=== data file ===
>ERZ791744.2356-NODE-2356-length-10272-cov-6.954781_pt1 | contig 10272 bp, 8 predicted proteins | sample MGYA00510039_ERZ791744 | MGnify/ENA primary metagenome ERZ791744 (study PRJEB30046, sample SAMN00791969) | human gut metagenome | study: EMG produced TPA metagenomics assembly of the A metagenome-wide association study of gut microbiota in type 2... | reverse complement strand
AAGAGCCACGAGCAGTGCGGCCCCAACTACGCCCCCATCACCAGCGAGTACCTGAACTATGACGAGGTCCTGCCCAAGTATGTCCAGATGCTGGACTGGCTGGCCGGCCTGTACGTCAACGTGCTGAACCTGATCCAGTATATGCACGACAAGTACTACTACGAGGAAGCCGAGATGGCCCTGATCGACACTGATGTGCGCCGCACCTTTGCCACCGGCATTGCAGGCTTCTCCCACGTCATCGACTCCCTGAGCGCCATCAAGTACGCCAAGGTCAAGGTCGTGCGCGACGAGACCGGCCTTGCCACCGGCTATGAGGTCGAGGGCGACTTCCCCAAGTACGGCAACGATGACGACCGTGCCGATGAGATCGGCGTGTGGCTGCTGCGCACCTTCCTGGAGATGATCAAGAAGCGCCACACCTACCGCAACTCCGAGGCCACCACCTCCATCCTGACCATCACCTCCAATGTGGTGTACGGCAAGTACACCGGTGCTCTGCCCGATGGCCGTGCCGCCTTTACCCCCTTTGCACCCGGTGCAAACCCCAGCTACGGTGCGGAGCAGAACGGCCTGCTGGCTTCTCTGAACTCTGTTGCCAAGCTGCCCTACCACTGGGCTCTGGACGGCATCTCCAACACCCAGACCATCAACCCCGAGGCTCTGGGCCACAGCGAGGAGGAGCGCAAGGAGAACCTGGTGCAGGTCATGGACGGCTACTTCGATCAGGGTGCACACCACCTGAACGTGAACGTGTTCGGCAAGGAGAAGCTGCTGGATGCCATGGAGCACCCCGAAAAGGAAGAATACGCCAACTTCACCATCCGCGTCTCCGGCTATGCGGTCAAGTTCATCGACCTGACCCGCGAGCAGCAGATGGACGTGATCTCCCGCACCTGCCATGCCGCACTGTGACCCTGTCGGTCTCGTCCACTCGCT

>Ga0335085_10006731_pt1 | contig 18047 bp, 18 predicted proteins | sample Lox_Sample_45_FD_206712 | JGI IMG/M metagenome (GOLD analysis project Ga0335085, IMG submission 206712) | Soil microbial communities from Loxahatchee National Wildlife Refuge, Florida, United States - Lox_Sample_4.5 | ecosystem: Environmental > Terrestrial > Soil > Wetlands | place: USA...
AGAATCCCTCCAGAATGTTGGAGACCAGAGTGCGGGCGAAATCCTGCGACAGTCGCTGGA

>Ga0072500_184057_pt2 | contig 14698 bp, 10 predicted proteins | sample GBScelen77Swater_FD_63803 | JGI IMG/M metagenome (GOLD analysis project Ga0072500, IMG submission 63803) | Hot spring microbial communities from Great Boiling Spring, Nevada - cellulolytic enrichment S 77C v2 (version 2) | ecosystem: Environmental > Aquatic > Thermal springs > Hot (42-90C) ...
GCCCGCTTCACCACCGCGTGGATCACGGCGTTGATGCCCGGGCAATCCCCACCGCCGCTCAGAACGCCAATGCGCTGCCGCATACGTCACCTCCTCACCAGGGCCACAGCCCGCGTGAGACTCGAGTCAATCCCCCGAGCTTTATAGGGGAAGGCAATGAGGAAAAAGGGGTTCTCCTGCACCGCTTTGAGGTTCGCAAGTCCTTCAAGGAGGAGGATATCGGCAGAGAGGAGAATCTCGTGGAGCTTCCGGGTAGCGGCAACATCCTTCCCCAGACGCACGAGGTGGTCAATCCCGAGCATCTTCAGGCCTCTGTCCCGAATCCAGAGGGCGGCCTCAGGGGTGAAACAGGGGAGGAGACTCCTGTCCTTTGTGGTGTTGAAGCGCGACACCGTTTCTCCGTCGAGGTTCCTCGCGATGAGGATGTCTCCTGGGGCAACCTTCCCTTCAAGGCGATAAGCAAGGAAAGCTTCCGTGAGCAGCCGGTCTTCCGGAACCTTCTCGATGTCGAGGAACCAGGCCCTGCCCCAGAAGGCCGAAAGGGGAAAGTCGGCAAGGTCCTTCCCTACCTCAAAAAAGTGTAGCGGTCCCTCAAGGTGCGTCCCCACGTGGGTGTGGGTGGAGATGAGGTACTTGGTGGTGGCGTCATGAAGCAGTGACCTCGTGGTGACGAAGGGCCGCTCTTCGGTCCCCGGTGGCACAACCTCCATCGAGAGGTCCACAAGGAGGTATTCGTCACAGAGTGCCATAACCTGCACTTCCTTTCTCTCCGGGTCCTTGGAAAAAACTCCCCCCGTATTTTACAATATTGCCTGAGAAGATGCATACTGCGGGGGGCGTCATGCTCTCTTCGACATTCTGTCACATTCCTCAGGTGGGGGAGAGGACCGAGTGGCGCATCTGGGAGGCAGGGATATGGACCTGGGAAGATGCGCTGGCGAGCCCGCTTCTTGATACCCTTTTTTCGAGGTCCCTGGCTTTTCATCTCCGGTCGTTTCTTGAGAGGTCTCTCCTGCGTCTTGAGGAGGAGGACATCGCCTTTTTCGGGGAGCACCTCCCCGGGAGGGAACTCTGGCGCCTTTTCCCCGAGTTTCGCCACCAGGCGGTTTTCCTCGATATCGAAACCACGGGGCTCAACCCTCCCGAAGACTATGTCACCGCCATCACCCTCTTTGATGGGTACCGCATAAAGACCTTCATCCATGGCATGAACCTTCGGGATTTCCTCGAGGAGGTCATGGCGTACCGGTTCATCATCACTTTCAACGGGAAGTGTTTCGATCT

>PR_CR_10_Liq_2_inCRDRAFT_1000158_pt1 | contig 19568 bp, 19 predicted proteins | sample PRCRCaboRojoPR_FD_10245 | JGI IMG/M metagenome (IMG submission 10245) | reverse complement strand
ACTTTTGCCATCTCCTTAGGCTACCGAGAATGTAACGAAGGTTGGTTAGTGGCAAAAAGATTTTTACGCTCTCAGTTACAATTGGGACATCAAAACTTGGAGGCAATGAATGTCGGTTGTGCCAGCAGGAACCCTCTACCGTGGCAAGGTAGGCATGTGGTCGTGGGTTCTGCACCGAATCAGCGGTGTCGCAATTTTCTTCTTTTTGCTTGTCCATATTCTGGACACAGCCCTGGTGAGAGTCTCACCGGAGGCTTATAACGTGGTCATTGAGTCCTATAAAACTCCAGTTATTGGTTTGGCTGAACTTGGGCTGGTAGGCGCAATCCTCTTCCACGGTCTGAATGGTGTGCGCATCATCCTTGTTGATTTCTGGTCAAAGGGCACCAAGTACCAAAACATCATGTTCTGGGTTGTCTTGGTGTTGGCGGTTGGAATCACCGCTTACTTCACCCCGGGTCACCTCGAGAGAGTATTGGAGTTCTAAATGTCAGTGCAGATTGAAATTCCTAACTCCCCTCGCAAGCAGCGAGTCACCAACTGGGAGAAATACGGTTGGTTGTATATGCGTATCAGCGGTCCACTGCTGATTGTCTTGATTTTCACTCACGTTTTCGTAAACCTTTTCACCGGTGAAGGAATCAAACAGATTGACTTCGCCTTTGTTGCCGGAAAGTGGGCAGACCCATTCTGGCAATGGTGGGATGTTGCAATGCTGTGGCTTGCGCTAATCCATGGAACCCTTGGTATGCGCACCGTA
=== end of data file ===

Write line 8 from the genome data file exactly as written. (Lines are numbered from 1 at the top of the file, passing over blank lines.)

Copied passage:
ACTTTTGCCATCTCCTTAGGCTACCGAGAATGTAACGAAGGTTGGTTAGTGGCAAAAAGATTTTTACGCTCTCAGTTACAATTGGGACATCAAAACTTGGAGGCAATGAATGTCGGTTGTGCCAGCAGGAACCCTCTACCGTGGCAAGGTAGGCATGTGGTCGTGGGTTCTGCACCGAATCAGCGGTGTCGCAATTTTCTTCTTTTTGCTTGTCCATATTCTGGACACAGCCCTGGTGAGAGTCTCACCGGAGGCTTATAACGTGGTCATTGAGTCCTATAAAACTCCAGTTATTGGTTTGGCTGAACTTGGGCTGGTAGGCGCAATCCTCTTCCACGGTCTGAATGGTGTGCGCATCATCCTTGTTGATTTCTGGTCAAAGGGCACCAAGTACCAAAACATCATGTTCTGGGTTGTCTTGGTGTTGGCGGTTGGAATCACCGCTTACTTCACCCCGGGTCACCTCGAGAGAGTATTGGAGTTCTAAATGTCAGTGCAGATTGAAATTCCTAACTCCCCTCGCAAGCAGCGAGTCACCAACTGGGAGAAATACGGTTGGTTGTATATGCGTATCAGCGGTCCACTGCTGATTGTCTTGATTTTCACTCACGTTTTCGTAAACCTTTTCACCGGTGAAGGAATCAAACAGATTGACTTCGCCTTTGTTGCCGGAAAGTGGGCAGACCCATTCTGGCAATGGTGGGATGTTGCAATGCTGTGGCTTGCGCTAATCCATGGAACCCTTGGTATGCGCACCGTA